Museum Insel Hombroich

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Exhibition Cubus of the Langen Foundation, Museum Insel Hombroich

The Museum Insel Hombroich (Museum Island Hombroich), Neuss, North Rhine-Westphalia, Germany, is both a park and a museum combining architecture, art and nature on over 62 acres of meadowland. The park includes the "Kirkeby-Feld" and the "Raketenstation" ("rocket station"), a disused NATO missile base. The museum located on the Museum Island is called "Museum Insel Hombroich". It presents both antique art from Asia and modern art. The Museum and the grounds around it are part of the "Stiftung Insel Hombroich", which was founded in 1996.

The inception of the Museum Insel Hombroich occurred in 1982 when real estate agent and art collector Karl Heinrich Müller purchased Rosa Haus ("Pink House"), an overgrown industrialist's villa with garden, which was built in 1816. Müller's intention was to support local artists and architects. Landscape architect Bernhard Korte, who was commissioned to redesign the park, restored the old gardens and created minimalist landscapes. From 1982 to 1994 sculptor Erwin Heerich created eleven exhibition pavilions, which Müller called "chapels in the landscape".[1] Heerich's elemental sculptures became the design base for these gallery pavilions.[2]

Erwin Heerich, Graubner Pavilion

The buildings include artworks from the collection of Karl Heinrich Müller, among them works by Hans Arp, Alexander Calder, Paul Cézanne, Eduardo Chillida, Lovis Corinth, Jean Fautrier, Alberto Giacometti, Yves Klein, Gustav Klimt, Henri Matisse, Francis Picabia, Rembrandt, Kurt Schwitters, and works from early China.

Artists retired from the Kunstakademie Düsseldorf took up residence on the Museum Island, among them Anatol, who set up his studio in a former barn, and the late Gotthard Graubner.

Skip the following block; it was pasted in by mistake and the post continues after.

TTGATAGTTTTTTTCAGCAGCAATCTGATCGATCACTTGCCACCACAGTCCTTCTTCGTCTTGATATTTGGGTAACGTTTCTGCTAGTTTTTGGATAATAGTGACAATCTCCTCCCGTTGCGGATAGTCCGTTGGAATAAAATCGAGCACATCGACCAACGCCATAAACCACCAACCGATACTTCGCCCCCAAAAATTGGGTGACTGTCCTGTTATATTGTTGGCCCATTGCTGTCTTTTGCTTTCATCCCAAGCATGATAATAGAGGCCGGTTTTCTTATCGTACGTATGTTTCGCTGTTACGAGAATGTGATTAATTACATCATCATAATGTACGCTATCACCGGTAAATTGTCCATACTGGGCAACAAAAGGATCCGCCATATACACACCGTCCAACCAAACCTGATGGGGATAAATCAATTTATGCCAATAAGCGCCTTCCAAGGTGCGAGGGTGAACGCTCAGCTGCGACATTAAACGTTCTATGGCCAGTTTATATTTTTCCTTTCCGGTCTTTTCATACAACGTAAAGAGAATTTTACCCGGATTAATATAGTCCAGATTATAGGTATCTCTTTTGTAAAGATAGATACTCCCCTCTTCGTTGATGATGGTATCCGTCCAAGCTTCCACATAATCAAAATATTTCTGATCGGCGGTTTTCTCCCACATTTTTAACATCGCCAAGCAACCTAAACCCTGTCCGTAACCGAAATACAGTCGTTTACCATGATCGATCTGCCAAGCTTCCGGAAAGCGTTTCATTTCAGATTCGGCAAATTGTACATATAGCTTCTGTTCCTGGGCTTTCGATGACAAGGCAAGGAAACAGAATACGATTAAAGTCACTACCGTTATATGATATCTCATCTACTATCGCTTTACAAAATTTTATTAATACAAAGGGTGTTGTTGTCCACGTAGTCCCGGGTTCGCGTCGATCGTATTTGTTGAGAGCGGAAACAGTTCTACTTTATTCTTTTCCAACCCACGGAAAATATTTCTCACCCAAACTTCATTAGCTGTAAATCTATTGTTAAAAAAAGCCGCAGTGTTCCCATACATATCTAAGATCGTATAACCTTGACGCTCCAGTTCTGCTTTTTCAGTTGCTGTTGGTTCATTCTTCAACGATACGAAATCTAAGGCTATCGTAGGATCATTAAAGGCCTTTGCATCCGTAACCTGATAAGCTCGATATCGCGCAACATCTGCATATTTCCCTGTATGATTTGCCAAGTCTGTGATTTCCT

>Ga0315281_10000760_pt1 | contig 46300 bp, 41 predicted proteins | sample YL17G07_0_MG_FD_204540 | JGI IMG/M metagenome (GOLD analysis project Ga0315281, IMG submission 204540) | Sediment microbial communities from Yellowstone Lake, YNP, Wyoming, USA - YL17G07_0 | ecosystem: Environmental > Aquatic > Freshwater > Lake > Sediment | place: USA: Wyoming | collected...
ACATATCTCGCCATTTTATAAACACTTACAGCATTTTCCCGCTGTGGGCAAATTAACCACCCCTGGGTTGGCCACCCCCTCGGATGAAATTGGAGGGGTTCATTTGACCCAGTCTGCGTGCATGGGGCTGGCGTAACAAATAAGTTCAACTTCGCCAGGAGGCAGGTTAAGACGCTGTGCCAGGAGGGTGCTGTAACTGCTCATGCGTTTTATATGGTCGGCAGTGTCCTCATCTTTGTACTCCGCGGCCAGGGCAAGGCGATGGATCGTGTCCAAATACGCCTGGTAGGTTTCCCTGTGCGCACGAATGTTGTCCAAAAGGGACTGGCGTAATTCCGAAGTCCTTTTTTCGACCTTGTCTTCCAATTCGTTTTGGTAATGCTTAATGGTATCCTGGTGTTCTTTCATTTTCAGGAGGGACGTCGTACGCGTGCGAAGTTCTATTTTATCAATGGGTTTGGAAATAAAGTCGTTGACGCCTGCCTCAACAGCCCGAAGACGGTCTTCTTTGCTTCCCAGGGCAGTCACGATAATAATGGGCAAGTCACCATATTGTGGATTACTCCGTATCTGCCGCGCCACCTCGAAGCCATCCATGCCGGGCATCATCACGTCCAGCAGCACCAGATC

Between 1995 and 2009, Portuguese architect Álvaro Siza Vieira has been working on an architecture museum on Hombroich island, completed in collaboration with Rudolf Finsterwalder.[3]

In 2015, the Danish-Icelandic artist Ólafur Elíasson exhibited some 40 of his works from the Boros Collection in the rooms of the Langen Foundation.[4][5]

References[edit]

  1. ^ Udo Weilacher, In Gardens: Profiles of Contemporary European Landscape Architecture (Basel: Birkhäuser, 2005), p. 76.
  2. ^ Christel Blömeke, Museum Insel Hombroich: Die begehbaren Skulpturen Erwin Heerichs (2009).
  3. ^ Kieran Long (1 August 2009), Pavilion by Álvaro Siza and Rudolf Finsterwalder, Insel Hombroich Foundation, Ruhr Valley, Germany The Architectural Review.
  4. ^ Helga Bittner, "Ein Weltstar der Kunst in Hombroich", NGZ Online, April 18, 2015
  5. ^ Langen Foundation: Olafur Eliasson: Works from the Boros Collection 1994-2015[permanent dead link]

Further reading[edit]

External links[edit]

Coordinates: 51°08′38″N 6°39′29″E / 51.144°N 6.658°E / 51.144; 6.658